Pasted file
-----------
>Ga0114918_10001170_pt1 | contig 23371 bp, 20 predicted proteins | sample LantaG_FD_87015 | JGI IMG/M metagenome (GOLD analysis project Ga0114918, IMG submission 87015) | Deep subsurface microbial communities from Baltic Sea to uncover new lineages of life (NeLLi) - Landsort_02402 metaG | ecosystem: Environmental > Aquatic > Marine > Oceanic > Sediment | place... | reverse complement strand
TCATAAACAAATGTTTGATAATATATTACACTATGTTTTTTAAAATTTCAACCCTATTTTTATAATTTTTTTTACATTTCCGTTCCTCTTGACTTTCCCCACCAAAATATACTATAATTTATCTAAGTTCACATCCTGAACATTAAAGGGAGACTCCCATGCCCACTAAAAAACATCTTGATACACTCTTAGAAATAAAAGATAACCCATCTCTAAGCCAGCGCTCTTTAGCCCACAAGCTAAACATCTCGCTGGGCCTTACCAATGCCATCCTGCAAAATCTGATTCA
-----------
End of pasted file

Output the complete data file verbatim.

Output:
>Ga0114918_10001170_pt1 | contig 23371 bp, 20 predicted proteins | sample LantaG_FD_87015 | JGI IMG/M metagenome (GOLD analysis project Ga0114918, IMG submission 87015) | Deep subsurface microbial communities from Baltic Sea to uncover new lineages of life (NeLLi) - Landsort_02402 metaG | ecosystem: Environmental > Aquatic > Marine > Oceanic > Sediment | place... | reverse complement strand
TCATAAACAAATGTTTGATAATATATTACACTATGTTTTTTAAAATTTCAACCCTATTTTTATAATTTTTTTTACATTTCCGTTCCTCTTGACTTTCCCCACCAAAATATACTATAATTTATCTAAGTTCACATCCTGAACATTAAAGGGAGACTCCCATGCCCACTAAAAAACATCTTGATACACTCTTAGAAATAAAAGATAACCCATCTCTAAGCCAGCGCTCTTTAGCCCACAAGCTAAACATCTCGCTGGGCCTTACCAATGCCATCCTGCAAAATCTGATTCA